Champion trainer Darren Weir facing four-year ban for possessing ?jiggers?
Australia’s champion trainer Darren Weir is facing a four-year suspension from the sport for possessing illegal electric devices, known as jiggers, after they were found on his property during a raid by stewards and police.
The Melbourne Cup-winning trainer, who has 614 named horses in his care and has won multiple Group 1 prizes in his illustrious career, spent 11 hours at a preliminary hearing conducted by Racing Victoria stewards on Monday.
Racing Victoria said in a statement after the conclusion of the hearing in the early of hours of the morning in Australia that the 48-year-old trainer would not contest the three charges against him when he faces the Racing Appeals and Disciplinary Board (RAD), where stewards will seek a four-year disqualification.
A 'jigger' is the local name for an electronic device, usually used with a whip, and is designed to deliver an electronic shock to a horse in a bid to produce a better performance on the track. An unregistered firearm and cocaine were also reportedly found at the properties.
Weir was joined at the hearing by licensed trainer Jarrod McLean, who was also arrested on Wednesday along with stable hand Tyson Kermond. Racing Victoria has said McLean will contest a charge of possessing a similar device and can continue to train until his hearing.
Kermond was charged with failing to assist the stewards on Wednesday but Racing Victoria has decided not to pursue the charges against the 26-year-old.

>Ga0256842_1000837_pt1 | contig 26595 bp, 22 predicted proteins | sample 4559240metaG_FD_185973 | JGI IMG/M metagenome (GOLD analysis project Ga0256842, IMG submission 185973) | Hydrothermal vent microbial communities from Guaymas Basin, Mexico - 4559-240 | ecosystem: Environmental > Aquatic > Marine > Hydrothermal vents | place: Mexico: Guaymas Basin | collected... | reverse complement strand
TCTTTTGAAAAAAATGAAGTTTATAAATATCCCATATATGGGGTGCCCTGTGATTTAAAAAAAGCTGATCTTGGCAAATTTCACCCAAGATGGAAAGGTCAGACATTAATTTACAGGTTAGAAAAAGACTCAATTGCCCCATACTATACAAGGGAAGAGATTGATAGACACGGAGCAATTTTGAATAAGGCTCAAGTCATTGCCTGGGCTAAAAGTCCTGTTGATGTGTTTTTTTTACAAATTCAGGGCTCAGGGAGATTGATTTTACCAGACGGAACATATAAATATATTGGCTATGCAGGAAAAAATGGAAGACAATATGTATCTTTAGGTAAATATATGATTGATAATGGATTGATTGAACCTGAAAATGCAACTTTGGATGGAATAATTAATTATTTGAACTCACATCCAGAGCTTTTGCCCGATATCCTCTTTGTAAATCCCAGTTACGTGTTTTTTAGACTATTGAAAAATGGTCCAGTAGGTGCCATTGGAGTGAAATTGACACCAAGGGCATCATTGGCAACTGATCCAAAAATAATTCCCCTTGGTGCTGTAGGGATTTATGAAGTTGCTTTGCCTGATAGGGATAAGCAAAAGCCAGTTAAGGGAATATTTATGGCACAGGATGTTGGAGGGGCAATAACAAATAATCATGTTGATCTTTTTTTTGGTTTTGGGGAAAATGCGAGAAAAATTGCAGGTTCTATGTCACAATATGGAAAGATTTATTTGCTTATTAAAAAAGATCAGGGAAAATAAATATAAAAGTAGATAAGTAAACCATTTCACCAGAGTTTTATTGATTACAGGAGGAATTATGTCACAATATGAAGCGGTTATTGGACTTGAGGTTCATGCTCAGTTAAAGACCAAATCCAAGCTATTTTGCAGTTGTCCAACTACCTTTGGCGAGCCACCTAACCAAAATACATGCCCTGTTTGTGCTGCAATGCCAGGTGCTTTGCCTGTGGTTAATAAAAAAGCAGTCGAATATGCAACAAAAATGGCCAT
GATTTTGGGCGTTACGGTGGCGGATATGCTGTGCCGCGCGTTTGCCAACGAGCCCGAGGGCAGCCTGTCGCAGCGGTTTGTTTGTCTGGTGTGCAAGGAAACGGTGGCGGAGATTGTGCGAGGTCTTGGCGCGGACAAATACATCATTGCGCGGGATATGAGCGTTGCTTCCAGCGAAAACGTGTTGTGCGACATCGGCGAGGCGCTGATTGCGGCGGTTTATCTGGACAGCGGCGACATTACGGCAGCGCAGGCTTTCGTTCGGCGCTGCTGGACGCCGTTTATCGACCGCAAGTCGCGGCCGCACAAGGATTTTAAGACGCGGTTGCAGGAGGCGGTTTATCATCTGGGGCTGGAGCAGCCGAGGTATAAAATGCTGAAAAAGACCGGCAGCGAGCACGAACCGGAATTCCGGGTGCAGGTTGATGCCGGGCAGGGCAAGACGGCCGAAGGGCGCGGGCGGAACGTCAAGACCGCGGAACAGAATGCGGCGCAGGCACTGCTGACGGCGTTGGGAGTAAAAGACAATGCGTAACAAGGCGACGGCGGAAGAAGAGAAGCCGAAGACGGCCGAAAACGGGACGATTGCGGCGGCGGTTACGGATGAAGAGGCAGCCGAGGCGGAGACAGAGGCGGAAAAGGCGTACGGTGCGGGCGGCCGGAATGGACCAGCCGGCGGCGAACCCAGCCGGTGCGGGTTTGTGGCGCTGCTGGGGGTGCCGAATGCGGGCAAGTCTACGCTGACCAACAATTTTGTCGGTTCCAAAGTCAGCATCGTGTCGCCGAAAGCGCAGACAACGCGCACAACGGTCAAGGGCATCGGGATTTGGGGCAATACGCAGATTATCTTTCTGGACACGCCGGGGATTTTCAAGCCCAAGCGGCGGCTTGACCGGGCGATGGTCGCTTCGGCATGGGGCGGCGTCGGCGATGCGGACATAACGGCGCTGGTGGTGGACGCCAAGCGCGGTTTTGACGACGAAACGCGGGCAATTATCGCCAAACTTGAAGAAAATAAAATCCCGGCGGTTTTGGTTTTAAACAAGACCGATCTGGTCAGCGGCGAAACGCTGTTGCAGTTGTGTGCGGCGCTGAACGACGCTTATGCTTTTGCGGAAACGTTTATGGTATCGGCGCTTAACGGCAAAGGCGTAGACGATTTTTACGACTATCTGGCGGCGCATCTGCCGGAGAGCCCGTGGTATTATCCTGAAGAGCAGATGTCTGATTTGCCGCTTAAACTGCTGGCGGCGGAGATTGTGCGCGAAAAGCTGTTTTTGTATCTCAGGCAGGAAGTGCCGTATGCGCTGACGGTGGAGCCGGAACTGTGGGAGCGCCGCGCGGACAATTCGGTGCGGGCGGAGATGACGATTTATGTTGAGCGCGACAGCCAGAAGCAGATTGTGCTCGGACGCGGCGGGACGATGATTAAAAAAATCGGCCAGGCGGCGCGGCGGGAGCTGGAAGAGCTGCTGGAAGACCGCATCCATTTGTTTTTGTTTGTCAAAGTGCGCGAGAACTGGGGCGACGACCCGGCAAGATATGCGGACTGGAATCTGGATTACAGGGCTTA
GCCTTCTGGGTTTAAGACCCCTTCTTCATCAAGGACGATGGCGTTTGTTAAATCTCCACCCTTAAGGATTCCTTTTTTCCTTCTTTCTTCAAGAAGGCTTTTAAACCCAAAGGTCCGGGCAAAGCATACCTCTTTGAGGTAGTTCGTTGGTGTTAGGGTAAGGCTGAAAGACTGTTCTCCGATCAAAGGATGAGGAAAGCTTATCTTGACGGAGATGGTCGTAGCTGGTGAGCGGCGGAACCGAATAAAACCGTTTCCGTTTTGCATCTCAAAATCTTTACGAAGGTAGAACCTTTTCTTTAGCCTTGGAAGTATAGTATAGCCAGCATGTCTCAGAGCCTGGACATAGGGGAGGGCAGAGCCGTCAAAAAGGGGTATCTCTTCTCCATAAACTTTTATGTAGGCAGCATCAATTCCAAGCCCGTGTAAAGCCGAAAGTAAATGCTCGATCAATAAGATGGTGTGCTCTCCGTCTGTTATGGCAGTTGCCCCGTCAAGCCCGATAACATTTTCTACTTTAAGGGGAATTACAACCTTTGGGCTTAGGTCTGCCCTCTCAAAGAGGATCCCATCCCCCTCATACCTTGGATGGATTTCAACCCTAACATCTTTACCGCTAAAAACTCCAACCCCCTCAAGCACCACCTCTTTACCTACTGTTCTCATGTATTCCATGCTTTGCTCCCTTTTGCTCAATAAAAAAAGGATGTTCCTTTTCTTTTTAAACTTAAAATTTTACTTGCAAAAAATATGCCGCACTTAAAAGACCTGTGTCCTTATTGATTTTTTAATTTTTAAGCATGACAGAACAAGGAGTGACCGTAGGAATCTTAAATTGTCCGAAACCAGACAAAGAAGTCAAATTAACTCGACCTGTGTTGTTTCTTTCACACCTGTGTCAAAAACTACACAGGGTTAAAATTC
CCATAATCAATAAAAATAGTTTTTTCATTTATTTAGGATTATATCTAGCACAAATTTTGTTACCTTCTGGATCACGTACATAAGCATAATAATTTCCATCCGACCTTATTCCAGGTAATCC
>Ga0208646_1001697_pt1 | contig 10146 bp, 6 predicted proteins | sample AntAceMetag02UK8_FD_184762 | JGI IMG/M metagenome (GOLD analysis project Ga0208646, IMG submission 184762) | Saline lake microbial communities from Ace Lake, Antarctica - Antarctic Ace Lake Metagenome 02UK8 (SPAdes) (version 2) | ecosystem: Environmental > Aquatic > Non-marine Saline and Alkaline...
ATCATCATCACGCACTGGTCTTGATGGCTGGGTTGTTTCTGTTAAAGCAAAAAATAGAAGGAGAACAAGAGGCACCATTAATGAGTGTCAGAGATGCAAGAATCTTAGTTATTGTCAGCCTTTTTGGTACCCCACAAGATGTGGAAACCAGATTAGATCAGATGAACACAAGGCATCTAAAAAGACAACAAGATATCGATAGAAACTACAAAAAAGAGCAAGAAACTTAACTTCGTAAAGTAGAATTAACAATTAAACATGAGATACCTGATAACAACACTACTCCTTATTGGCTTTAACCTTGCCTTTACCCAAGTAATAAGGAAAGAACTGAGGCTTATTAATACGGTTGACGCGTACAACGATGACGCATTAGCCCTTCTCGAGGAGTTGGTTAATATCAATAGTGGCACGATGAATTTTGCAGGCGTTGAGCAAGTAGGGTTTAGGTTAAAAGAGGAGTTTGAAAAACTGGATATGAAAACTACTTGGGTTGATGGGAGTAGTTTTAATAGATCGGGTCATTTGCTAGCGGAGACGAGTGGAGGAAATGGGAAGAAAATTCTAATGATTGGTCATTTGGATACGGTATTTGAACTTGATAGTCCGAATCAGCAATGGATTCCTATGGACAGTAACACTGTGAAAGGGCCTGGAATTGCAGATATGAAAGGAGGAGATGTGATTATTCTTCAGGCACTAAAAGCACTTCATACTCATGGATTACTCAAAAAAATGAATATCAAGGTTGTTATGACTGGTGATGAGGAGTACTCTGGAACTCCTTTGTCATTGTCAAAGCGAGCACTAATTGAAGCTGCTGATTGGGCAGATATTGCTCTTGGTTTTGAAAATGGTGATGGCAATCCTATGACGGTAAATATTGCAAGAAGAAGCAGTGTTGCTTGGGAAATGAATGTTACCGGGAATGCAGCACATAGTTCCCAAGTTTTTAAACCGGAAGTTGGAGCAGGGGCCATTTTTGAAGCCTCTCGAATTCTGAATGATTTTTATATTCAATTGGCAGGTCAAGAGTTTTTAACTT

“This is a complex matter and the stewards were determined to be thorough and give due consideration to the submissions made, their legal advice and the ongoing investigations,” said Jamie Stier, Racing Victoria's executive general manager of integrity.
“Darren Weir is facing serious charges of possessing three pieces of electrical apparatus and conduct prejudicial to the interests or image of racing. He has advised the stewards he will not contest those charges which have drawn considerable negative publicity to the sport.
“To that end, stewards have requested the RAD board expedite the hearing of Mr Weir’s charges at which point they will be seeking a four-year disqualification.
“Until such time as the RAD board convenes to hear and determine Mr Weir’s charges, the stewards have imposed strict conditions on his licence that ensure he is not permitted to enter or race any horses as a trainer or owner.
“On the basis that Mr McLean advised the stewards that he will contest the charges against him, significant conditions have also been imposed on his operation until such time as the charges have been heard and determined by the RAD board.
“In reaching these positions on the show cause [preliminary] notices, the stewards note investigations remain ongoing and they reserve the right to act upon any new evidence that comes to hand during the course of those investigations."
The raid on Weir’s stable on Wednesday morning prompted many of his horses to be moved to different trainers, with Victoria Derby winner Extra Brut joining Ciaron Maher and David Eustace, while sprinter Nature Strip and Sandown Guineas winner Ringerdingding have joined Chris Waller's stable.
Weir is best known for his part in the history-making Melbourne Cup triumph of Prince Of Penzance, whose rider Michelle Payne became the first woman to land Australia's biggest race in 2015.
That victory is among 36 Weir has recorded at the highest level and his haul includes valuable strikes in the Victoria Derby, Manikato Stakes, Emirates Stakes and Australian Cup.
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